Double Blind


Product Details

$27.00  $25.11
Farrar, Straus and Giroux
Publish Date
5.4 X 8.4 X 1.1 inches | 0.8 pounds
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About the Author

Edward St. Aubyn was born in London. His acclaimed Patrick Melrose novels are Never Mind, Bad News, Some Hope, Mother's Milk (winner of the Prix Femina étranger and short-listed for the Man Booker Prize), and At Last. The series was made into a BAFTA Award-winning Sky Atlantic TV series starring Benedict Cumberbatch. St. Aubyn is also the author of A Clue to the Exit, On the Edge (short-listed for the Guardian Fiction Prize), Lost for Words (winner of the Bollinger Everyman Wodehouse Prize), and Dunbar, his reimagining of King Lear for the Hogarth Shakespeare project.


If, as Henry James said, the first duty of the novelist is to be interesting, he would be happy in St. Aubyn's company. Double Blind is emotionally cogent and intellectually fascinating. There are reflections and conversations here which adroitly evoke those important intersections where science and our urgent contemporary concerns meet. I was gripped by it. --Ian McEwan

A rollicking tale of love and science in a world increasingly hostile toward both . . . Hectic--but very funny. --Amy Brady, Scientific American

St. Aubyn expounds on epigenetics, rewilding, art, neuroscience, and philosophy in this sublime character-driven novel. With his usual elegant prose, St. Aubyn follows three friends--Francis, Olivia, and Lucy--through a transformative year . . . St. Aubyn brings off a seemingly effortless and provocative examination of the mind and its refractions. This one's not to be missed. --Publishers Weekly (starred review)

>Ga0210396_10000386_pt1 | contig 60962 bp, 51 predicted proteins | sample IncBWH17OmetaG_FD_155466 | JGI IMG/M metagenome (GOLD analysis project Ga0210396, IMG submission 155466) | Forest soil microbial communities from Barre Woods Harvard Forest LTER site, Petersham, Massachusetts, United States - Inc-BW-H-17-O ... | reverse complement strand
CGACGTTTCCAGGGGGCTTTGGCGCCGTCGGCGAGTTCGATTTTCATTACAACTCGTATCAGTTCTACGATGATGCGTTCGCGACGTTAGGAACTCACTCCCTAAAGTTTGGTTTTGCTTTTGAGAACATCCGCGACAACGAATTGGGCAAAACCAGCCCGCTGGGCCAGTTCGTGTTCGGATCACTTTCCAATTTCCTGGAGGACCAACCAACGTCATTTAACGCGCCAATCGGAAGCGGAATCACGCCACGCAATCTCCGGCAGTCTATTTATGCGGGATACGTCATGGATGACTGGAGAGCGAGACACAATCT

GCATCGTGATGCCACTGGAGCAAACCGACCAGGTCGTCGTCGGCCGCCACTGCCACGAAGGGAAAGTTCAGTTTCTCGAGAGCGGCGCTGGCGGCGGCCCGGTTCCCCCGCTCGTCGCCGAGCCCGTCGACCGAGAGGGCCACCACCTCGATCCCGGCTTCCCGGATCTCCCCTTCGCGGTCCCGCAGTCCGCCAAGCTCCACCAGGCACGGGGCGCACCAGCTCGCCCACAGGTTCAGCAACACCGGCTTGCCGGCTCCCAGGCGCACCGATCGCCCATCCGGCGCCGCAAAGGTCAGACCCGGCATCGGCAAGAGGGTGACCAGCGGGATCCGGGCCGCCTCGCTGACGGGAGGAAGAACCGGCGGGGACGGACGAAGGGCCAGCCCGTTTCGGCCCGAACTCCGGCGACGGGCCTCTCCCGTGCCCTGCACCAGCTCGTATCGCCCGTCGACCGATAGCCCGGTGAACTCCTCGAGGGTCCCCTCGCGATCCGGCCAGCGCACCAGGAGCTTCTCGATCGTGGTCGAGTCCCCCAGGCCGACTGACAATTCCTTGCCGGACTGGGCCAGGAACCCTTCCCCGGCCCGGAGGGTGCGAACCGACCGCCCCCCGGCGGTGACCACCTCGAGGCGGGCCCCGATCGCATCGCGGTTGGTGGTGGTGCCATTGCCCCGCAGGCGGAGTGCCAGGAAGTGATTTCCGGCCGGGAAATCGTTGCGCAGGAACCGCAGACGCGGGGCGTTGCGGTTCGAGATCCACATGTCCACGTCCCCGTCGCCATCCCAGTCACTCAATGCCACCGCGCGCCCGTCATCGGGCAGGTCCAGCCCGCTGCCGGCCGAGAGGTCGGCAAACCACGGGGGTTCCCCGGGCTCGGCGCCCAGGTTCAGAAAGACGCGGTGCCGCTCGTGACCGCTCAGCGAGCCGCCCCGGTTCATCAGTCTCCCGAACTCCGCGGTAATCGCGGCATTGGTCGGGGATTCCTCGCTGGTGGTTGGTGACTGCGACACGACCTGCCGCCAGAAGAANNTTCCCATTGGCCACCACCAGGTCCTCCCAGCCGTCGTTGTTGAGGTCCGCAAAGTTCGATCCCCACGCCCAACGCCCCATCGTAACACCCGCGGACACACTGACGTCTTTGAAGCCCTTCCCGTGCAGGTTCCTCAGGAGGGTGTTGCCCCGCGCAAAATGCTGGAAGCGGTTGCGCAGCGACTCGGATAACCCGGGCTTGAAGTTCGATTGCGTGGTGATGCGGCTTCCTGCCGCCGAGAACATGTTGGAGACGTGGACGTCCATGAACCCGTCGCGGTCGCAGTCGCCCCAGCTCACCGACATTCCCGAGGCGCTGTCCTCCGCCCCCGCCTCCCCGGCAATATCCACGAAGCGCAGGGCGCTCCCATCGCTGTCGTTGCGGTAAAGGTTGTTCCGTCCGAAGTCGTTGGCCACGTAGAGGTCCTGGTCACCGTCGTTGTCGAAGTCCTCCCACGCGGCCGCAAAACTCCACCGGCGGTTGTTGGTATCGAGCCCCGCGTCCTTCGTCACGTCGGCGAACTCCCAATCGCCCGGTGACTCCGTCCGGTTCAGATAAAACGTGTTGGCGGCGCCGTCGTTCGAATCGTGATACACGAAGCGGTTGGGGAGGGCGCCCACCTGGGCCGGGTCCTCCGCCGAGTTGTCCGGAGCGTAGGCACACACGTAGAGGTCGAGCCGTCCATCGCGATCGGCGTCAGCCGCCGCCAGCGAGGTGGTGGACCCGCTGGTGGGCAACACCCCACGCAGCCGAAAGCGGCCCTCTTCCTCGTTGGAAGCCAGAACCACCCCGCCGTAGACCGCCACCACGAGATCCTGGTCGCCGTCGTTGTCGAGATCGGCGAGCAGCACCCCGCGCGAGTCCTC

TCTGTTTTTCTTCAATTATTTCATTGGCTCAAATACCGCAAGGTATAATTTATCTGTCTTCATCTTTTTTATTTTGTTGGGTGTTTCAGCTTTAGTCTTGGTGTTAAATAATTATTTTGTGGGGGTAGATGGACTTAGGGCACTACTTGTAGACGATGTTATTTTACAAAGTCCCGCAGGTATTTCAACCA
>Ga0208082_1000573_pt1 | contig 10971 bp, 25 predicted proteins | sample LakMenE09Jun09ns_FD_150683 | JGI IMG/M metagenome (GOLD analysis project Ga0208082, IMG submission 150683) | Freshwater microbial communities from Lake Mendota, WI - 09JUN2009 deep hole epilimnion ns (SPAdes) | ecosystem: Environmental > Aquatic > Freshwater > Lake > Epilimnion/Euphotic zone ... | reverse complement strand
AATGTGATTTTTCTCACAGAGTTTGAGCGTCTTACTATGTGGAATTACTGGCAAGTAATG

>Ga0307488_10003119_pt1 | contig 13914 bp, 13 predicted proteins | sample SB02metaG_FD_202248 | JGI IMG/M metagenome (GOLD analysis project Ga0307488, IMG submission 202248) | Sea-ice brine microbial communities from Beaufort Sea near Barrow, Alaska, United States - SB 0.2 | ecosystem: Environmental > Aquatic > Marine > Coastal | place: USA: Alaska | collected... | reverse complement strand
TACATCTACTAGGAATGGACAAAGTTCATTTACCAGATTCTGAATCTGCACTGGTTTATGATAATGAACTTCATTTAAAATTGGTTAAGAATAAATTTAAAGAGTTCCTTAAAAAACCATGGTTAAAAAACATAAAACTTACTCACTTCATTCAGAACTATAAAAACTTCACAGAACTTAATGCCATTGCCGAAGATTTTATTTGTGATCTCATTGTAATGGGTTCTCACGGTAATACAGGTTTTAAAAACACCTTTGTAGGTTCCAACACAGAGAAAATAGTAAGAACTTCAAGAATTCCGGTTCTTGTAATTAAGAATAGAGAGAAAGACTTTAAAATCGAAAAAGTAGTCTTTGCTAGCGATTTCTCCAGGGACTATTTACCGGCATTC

"[An] elegant, carefully plotted tale . . . More humorous but just as intellectually inclined as Richard Powers . . . St. Aubyn explores human foibles even as he brilliantly takes up headier issues of the human brain in sickness and in health . . . Thought-provoking, [and] smartly told." --Kirkus Reviews (starred review)

Double Blind is a book of big ideas, in which the characters experiment with medicine, psychology, narcotics, religion and meditation to understand themselves and find peace. But as cerebral as the book is, it is also deeply felt, because St Aubyn has been thinking about these issues for decades. --Hadley Freeman, The Guardian

This is a novel with heart . . . Double Blind is both clever and compassionate, confirming St Aubyn as among the brightest lights of contemporary British literature. --Alex Preston, The Spectator

Shakespearean in scope and tone, moving from the intimate to the universal within paragraphs and providing tragedy, comedy and human frailty . . . A less practised author would run the risk of over-saturating all the disparate strands, but St Aubyn offers comment on the natural world, genetics, family dynamics, philosophy, psychiatry and ecology without forgetting the tapestry-like threads of the story itself-and provides a satisfying resolution to boot . . . Brimful of energy, this novel asks big questions--'How could one ever truly enter into another subjectivity?'--without giving us all the answers. --Zoe Apostolides, Prospect

Likeable and rounded characters and a celebration of the best things in life: the wilderness of Knepp and a touching but complex love story . . . St Aubyn's reinvention as a writer is heroic and astonishing. He has emerged from the 'very difficult truth' of this childhood to write brilliantly about that and, now, about a lot more. --Bryan Appleyard, Sunday Times

There is in Double Blind a compassion that St Aubyn has elsewhere tended to either eschew or keep implicit. Despite the novel's acerbic edge, St Aubyn is attentive to his characters' suffering and vulnerability whatever their privileges . . . St Aubyn's prose is as elegant as anybody familiar with his previous work might expect. --Luke Warde, Irish Independent

This is the best kind of novel of ideas, as entertaining as it is chewy, not to mention immensely pleasurable on the sentence level. --Stephanie Cross, Daily Mail

St Aubyn has lost none of his ability to create rounded characters . . . and the witty dialogue is well up to the standard of the Melrose books. --Jake Kerridge, Daily Telegraph